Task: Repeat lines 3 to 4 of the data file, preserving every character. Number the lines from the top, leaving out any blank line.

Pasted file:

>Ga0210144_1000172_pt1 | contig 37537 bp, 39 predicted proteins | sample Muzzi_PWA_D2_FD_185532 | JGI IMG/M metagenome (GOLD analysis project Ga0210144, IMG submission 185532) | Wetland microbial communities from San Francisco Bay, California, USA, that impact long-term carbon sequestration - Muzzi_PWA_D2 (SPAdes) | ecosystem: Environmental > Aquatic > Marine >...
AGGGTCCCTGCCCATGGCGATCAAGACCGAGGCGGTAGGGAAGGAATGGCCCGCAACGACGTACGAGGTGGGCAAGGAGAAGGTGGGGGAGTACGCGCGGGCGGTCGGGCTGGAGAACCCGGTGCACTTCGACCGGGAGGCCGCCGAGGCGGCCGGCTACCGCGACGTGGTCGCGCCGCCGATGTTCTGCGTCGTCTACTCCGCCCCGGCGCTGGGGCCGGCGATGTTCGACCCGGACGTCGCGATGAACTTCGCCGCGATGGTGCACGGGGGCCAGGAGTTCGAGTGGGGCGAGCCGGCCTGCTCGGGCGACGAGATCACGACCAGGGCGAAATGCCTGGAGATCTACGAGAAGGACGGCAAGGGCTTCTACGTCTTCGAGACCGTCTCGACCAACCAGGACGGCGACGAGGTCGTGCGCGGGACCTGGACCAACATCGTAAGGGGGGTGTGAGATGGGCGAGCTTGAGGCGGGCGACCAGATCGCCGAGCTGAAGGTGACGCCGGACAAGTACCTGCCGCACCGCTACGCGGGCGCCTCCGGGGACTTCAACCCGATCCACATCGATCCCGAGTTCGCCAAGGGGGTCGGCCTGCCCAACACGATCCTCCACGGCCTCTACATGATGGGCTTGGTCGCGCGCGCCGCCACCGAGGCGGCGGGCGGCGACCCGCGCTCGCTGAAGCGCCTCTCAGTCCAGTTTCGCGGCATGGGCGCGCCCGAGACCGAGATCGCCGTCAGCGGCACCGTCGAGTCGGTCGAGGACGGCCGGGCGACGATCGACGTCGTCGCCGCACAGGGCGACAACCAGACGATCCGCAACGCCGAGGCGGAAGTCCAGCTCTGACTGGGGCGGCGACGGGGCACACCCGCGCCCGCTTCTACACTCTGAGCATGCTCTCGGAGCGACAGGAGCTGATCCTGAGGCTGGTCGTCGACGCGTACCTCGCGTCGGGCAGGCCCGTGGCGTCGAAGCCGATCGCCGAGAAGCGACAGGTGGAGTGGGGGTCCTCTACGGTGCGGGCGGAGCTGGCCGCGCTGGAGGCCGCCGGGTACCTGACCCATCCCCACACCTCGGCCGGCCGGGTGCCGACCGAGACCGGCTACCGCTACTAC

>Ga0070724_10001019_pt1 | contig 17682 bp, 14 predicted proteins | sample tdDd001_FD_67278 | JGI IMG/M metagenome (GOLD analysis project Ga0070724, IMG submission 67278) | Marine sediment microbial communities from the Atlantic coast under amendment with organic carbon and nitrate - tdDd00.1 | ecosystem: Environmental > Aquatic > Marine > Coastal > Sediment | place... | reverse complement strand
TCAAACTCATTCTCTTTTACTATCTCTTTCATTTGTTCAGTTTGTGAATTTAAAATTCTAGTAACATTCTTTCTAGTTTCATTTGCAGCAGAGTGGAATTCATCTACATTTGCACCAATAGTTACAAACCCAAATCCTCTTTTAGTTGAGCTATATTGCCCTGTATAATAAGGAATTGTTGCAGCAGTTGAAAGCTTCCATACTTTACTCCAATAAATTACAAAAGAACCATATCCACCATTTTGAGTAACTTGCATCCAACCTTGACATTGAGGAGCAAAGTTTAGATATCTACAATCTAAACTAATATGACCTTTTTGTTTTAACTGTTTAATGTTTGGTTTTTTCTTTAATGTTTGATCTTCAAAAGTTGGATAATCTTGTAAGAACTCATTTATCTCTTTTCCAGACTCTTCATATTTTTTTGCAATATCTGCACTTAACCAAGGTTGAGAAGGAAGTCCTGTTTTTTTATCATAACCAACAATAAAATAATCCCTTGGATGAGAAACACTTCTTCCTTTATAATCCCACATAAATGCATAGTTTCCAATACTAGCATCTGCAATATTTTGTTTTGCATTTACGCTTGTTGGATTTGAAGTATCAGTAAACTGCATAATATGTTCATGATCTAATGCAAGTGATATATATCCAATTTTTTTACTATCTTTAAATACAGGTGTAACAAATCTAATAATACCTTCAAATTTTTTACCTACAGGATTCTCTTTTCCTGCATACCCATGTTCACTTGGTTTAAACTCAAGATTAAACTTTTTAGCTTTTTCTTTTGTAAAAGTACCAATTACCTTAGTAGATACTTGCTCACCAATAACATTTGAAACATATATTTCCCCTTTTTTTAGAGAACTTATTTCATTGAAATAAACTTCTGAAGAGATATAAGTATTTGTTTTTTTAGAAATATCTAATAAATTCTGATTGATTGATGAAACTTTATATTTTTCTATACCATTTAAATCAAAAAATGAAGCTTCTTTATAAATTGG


>Ga0070724_10001019_pt1 | contig 17682 bp, 14 predicted proteins | sample tdDd001_FD_67278 | JGI IMG/M metagenome (GOLD analysis project Ga0070724, IMG submission 67278) | Marine sediment microbial communities from the Atlantic coast under amendment with organic carbon and nitrate - tdDd00.1 | ecosystem: Environmental > Aquatic > Marine > Coastal > Sediment | place... | reverse complement strand
TCAAACTCATTCTCTTTTACTATCTCTTTCATTTGTTCAGTTTGTGAATTTAAAATTCTAGTAACATTCTTTCTAGTTTCATTTGCAGCAGAGTGGAATTCATCTACATTTGCACCAATAGTTACAAACCCAAATCCTCTTTTAGTTGAGCTATATTGCCCTGTATAATAAGGAATTGTTGCAGCAGTTGAAAGCTTCCATACTTTACTCCAATAAATTACAAAAGAACCATATCCACCATTTTGAGTAACTTGCATCCAACCTTGACATTGAGGAGCAAAGTTTAGATATCTACAATCTAAACTAATATGACCTTTTTGTTTTAACTGTTTAATGTTTGGTTTTTTCTTTAATGTTTGATCTTCAAAAGTTGGATAATCTTGTAAGAACTCATTTATCTCTTTTCCAGACTCTTCATATTTTTTTGCAATATCTGCACTTAACCAAGGTTGAGAAGGAAGTCCTGTTTTTTTATCATAACCAACAATAAAATAATCCCTTGGATGAGAAACACTTCTTCCTTTATAATCCCACATAAATGCATAGTTTCCAATACTAGCATCTGCAATATTTTGTTTTGCATTTACGCTTGTTGGATTTGAAGTATCAGTAAACTGCATAATATGTTCATGATCTAATGCAAGTGATATATATCCAATTTTTTTACTATCTTTAAATACAGGTGTAACAAATCTAATAATACCTTCAAATTTTTTACCTACAGGATTCTCTTTTCCTGCATACCCATGTTCACTTGGTTTAAACTCAAGATTAAACTTTTTAGCTTTTTCTTTTGTAAAAGTACCAATTACCTTAGTAGATACTTGCTCACCAATAACATTTGAAACATATATTTCCCCTTTTTTTAGAGAACTTATTTCATTGAAATAAACTTCTGAAGAGATATAAGTATTTGTTTTTTTAGAAATATCTAATAAATTCTGATTGATTGATGAAACTTTATATTTTTCTATACCATTTAAATCAAAAAATGAAGCTTCTTTATAAATTGG